Nikki & Patricia

You hear a lot about tolerance these days. I think tolerance goes both ways. We should learn to respect each other’s differences. Although we may not always agree when it comes to personal philosophies, each person has to choose their own path in the world – the one that seems right for them.

The bottom line is love. When my mom was on her death bed, she was repeating the word, “love, love, love.” My sister Mary asked, “Do you want everyone to know that you love them, Mom? Is that what you’re trying to say? Do you want me to tell everyone that you love them?” Her eyes widened and she nodded her head up and down. Then she whispered softly, “Always stay together….all nine.”

We will, Mom. We will.

The Van Kirk Children Then & Now

Thursday, November 20, 2003

Decisions, Decisions

“If any of you lacks wisdom, let him ask of God…..and it will be given to him. But let him ask in faith, with no doubting, for he who doubts is like a wave of the sea driven and tossed by the wind.” ~ James 1:5,6 (NKJV)

My friends, Jack & Evelyn, recently told me about a wonderful ministry called Dial Hope. Dial Hope is a daily inspirational message which is written and recorded by Dr. Roger Kunkel (a native of Parsons, Kansas) and is an outreach of The First Presbyterian Church in Sarasota, Florida. With Dr. Kunkel’s permission, I would like to share the toll free number with you: 1-866-528-4673. The messages are short but very inspiring.

Dr. Kunkel recently sent me a written copy of one of his Dial Hope messages about decisions. Here is an excerpt:

“Harvey Cox has observed, “Not to decide is to decide.” I would like to suggest that to decide and then not to act is not to decide at all. Decisions must be followed by action or they die. Once you decide, don’t fumble around the way the young man did after having a wonderful evening with his girlfriend. He had never kissed her and he thought to himself, ‘What’s the matter? Are you afraid? I dare you to do it!’

So at the door, he said, “Can I have a kiss?” She just shifted a bit, so he said, a little louder this time, “Can I have a kiss?” She just looked at him, so he said still louder, “Can I have a kiss?” By that time she was almost nose-to-nose with him, and he just couldn’t figure it out. So he said, exasperatedly, “Are you deaf?” She replied, “Are you paralyzed?”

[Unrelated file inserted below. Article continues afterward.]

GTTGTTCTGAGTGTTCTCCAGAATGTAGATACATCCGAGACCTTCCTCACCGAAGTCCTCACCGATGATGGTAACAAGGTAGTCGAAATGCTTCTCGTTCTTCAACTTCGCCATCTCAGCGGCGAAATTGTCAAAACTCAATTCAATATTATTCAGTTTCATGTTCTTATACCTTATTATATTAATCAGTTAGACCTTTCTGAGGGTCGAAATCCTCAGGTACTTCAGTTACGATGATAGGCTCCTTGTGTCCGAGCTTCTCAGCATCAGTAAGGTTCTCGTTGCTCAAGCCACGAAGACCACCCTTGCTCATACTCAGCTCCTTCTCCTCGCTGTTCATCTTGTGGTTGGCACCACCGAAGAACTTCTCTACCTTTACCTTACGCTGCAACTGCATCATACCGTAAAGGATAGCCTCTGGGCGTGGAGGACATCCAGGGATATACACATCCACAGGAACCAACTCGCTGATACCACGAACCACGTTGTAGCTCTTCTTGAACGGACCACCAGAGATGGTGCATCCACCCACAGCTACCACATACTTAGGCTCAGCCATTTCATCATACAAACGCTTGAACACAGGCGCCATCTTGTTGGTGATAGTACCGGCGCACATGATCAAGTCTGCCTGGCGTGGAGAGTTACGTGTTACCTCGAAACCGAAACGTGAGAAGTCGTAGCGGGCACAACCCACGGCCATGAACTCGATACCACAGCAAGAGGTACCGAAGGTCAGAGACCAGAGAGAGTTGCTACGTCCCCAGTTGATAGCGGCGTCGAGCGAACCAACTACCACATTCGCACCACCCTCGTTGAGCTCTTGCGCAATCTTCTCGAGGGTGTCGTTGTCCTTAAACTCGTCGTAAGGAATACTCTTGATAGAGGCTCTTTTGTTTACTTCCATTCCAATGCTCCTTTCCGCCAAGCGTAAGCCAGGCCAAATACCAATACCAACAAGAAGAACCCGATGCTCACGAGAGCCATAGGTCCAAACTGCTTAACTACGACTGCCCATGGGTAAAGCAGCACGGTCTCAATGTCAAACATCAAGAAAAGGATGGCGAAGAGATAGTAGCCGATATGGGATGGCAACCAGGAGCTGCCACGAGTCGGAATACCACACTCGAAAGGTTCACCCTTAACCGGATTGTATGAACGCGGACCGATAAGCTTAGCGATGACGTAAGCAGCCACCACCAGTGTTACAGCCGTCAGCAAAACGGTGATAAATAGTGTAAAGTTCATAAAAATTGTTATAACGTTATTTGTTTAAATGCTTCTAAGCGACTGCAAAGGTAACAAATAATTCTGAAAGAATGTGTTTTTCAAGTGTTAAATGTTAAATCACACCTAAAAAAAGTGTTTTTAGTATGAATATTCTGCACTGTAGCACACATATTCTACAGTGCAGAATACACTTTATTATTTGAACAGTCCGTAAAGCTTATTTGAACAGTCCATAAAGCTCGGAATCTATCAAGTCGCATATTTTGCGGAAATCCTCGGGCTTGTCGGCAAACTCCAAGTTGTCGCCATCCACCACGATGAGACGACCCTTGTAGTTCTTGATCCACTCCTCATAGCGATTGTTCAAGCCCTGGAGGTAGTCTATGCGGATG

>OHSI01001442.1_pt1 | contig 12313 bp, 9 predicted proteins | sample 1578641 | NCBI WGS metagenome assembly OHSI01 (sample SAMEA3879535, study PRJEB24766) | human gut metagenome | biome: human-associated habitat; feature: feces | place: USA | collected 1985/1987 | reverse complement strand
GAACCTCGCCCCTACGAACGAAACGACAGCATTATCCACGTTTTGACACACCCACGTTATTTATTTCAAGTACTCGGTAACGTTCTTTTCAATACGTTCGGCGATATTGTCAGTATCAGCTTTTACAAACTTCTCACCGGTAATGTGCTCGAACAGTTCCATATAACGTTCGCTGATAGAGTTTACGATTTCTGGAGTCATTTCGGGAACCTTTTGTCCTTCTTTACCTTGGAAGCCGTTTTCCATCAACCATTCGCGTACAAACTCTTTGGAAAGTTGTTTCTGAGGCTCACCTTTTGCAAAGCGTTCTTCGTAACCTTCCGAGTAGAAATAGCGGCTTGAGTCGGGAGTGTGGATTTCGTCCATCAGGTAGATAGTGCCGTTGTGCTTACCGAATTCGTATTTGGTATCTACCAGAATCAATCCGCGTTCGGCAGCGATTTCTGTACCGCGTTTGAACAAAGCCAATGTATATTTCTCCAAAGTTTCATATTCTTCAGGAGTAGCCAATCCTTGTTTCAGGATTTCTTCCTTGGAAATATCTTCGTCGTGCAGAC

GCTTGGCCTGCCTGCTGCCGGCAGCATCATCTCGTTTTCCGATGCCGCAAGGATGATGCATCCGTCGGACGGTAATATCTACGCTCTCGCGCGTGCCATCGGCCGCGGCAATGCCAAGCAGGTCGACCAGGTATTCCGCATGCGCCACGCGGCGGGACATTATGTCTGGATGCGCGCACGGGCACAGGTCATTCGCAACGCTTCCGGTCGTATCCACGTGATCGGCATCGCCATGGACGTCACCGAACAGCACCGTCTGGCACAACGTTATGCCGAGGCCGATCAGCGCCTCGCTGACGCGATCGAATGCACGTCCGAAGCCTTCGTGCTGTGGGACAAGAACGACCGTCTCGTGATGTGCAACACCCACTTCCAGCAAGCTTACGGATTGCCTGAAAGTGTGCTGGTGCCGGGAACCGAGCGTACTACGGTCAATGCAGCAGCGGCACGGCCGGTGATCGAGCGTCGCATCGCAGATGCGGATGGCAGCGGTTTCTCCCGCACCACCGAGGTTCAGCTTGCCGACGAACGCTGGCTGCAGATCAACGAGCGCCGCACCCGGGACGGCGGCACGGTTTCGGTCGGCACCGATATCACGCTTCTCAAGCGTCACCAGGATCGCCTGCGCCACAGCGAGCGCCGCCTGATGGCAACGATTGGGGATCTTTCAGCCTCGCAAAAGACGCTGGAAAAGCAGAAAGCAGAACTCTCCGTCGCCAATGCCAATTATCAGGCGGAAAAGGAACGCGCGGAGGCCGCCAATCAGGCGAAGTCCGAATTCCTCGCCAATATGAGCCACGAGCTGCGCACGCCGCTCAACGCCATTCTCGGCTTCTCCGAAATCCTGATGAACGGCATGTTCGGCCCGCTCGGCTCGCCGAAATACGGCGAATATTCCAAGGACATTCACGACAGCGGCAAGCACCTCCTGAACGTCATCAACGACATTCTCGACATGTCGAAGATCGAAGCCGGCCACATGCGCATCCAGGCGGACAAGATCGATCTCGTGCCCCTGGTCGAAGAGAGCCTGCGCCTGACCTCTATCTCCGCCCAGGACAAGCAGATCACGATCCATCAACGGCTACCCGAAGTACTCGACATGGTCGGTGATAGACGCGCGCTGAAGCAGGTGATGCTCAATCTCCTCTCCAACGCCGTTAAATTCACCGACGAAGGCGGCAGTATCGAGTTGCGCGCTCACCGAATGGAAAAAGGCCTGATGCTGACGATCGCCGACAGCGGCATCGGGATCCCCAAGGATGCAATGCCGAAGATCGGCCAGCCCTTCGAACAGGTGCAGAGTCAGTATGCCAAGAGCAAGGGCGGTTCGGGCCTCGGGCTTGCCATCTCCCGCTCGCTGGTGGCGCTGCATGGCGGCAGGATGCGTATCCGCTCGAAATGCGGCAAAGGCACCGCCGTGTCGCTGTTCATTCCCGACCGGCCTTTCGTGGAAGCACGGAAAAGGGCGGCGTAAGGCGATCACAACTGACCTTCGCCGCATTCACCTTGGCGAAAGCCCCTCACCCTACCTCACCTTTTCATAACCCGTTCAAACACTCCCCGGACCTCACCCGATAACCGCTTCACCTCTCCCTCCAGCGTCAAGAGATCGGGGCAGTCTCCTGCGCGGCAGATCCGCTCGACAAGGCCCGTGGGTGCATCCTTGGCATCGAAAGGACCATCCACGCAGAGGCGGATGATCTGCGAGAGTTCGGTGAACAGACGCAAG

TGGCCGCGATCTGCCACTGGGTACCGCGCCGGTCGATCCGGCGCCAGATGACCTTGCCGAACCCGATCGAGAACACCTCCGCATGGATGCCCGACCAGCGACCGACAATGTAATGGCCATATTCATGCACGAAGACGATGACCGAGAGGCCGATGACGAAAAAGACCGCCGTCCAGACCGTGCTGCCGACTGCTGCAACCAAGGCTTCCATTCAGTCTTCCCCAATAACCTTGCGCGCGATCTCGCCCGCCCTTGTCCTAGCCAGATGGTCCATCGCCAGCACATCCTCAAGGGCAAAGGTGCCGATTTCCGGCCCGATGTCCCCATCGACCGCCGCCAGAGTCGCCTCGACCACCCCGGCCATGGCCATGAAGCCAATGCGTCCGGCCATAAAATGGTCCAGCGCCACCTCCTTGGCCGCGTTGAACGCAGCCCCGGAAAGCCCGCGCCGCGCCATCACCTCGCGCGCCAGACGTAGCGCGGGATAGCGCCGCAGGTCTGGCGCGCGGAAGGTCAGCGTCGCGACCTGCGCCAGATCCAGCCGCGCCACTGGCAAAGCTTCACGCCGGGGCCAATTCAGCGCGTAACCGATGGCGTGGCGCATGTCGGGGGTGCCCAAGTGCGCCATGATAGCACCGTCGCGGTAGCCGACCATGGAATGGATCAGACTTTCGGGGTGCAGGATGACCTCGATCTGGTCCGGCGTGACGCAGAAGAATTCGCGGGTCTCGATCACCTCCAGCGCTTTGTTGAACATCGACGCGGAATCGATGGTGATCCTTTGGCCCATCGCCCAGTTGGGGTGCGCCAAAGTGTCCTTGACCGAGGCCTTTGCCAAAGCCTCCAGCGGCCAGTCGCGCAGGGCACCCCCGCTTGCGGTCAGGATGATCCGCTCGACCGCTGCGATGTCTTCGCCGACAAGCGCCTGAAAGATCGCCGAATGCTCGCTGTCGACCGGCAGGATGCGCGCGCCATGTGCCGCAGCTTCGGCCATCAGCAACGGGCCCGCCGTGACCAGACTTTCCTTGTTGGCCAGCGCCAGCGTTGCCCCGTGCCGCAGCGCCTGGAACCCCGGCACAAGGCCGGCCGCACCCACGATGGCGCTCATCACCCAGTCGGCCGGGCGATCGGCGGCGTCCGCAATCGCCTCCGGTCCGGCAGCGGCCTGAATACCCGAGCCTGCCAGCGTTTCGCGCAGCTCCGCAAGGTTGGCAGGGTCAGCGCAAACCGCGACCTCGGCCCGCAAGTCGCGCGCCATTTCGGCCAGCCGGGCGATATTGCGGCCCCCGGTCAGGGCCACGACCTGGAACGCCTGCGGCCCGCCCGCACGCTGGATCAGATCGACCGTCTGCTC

“Just as the young man was paralyzed by fear and indecision, we can be immobilized if our faith is feeble, our desire is diluted, or our will is a little wimpy. Faith is not a noun, it is a verb. And, through faith in Jesus Christ, we can do far more than we ever dreamed possible. When faith is a verb, it becomes action based upon the assurance of things we hope for and our conviction of things we cannot see.”

Having just made one of the biggest (and most frightening) decisions of my life, I can truly relate to the lesson in this message. As the Bible verse above states, however, if we waver in our decisions, then we will become like a ship tossed to and fro by the waves. I can't look back like Lot's wife or I will miss out on what God has in store up ahead. Keen and I have peace in our hearts about what we’re doing, so we will press forward in faith.

Speaking of my decision, I have received a variety of responses from friends and family about my decision to take a writing sabbatical in Nevada. Most of it has been positive, but some has been negative. A few people have even expressed feelings of hurt and anger that I am leaving them. (Thankfully, none of those people were members of my immediate family.)

The most notable criticism came from one of my sister’s friends who has never even met me. Here’s a summary of her concerns:

She has a teenage son who has been caught stealing and has threatened to kill her, so she doesn’t think it’s wise for me to leave Kirk. But she doesn’t know my son.

She wondered what Kirk will do if his friends tease him and say, “I heard your mother left you.” But she doesn’t know my son’s friends.

Her ex-husband is a writer who used his writing studio as an opportunity to have an extra-marital affair, so she thinks we’re making a terrible mistake. But she doesn’t know me or my husband.

She said, “Eileen thinks she has all her bases covered, but there’s no way she can anticipate every situation that might arise.” Well, I don’t think anyone can claim to have all their bases covered, but I know Someone who does. She doesn’t know my God.

When the conversation was over, my sister told her friend that she believes this may be the first of many books that I write and she promptly replied, “Yep, yep - that’s the way it goes. It’s a slippery slope.” But Mary had the perfect response. She said, “It’s not a slippery slope; it’s a beautiful climb.”

“A desire fulfilled is sweet to the soul.”
~ Proverbs 13:19

That wonderful Bible verse was on the cover of a card I received from Gary & Linda Kaus (my daughter-in-law, Lisa’s parents).